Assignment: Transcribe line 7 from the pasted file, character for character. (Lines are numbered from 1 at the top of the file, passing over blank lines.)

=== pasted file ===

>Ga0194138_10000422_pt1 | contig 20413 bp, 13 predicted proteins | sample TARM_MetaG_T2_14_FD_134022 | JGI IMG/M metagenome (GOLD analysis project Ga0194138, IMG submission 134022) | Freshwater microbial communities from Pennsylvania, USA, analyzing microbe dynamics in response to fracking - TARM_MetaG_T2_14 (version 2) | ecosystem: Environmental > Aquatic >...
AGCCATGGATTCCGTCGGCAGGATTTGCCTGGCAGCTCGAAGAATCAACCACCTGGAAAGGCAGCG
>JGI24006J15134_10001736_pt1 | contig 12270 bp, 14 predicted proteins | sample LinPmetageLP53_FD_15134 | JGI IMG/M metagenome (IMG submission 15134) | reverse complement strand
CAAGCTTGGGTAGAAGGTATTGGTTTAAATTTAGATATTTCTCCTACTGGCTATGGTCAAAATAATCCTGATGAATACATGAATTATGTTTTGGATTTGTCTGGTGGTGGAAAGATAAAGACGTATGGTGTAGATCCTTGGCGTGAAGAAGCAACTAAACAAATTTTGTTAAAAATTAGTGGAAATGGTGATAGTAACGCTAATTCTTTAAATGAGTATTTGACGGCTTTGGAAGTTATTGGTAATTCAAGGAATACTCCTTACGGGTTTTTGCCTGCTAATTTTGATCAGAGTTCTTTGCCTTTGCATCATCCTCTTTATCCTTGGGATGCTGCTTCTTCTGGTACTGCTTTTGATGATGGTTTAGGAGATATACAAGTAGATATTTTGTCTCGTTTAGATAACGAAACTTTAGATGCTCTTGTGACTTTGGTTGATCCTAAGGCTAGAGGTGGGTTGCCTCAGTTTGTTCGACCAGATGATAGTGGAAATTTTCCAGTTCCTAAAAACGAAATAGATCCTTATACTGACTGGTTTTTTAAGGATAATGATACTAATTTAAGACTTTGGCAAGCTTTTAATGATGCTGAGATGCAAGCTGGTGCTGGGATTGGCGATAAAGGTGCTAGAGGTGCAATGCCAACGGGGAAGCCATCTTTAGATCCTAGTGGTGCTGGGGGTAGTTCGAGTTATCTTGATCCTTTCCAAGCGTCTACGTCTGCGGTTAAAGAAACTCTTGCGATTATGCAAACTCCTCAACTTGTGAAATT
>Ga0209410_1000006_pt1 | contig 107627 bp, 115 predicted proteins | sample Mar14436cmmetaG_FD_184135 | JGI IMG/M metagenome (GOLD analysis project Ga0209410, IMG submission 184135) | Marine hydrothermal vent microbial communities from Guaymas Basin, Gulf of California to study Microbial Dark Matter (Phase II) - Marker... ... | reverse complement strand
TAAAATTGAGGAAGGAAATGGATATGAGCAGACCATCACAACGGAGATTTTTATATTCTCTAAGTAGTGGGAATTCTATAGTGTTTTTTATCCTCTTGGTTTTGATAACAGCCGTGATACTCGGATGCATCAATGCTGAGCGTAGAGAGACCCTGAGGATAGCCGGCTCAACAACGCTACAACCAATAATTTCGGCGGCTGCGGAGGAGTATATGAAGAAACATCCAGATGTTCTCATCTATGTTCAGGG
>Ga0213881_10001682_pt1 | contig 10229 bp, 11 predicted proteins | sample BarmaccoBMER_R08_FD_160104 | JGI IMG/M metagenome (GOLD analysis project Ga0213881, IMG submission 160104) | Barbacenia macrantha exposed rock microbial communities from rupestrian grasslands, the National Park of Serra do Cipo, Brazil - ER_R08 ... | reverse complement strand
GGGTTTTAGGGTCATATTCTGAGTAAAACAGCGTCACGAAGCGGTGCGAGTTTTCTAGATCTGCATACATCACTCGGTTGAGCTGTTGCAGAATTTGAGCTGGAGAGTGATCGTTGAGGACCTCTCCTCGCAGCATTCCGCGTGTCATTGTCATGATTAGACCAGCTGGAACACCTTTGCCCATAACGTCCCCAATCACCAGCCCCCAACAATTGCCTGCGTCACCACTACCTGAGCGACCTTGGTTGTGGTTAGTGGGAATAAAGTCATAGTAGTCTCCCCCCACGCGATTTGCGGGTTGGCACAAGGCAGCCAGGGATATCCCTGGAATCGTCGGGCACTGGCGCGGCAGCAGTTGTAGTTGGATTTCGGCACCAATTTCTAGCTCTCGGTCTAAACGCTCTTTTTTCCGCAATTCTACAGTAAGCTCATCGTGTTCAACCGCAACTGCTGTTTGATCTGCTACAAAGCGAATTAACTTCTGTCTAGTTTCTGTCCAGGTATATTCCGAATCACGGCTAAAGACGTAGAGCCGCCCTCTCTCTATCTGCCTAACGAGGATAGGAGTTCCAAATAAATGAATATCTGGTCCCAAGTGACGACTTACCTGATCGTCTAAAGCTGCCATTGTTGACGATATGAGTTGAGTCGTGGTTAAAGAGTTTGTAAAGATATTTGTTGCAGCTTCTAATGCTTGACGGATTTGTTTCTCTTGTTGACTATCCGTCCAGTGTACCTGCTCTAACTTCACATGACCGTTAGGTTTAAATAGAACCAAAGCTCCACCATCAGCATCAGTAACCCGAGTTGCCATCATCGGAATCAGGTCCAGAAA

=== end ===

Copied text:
>Ga0213881_10001682_pt1 | contig 10229 bp, 11 predicted proteins | sample BarmaccoBMER_R08_FD_160104 | JGI IMG/M metagenome (GOLD analysis project Ga0213881, IMG submission 160104) | Barbacenia macrantha exposed rock microbial communities from rupestrian grasslands, the National Park of Serra do Cipo, Brazil - ER_R08 ... | reverse complement strand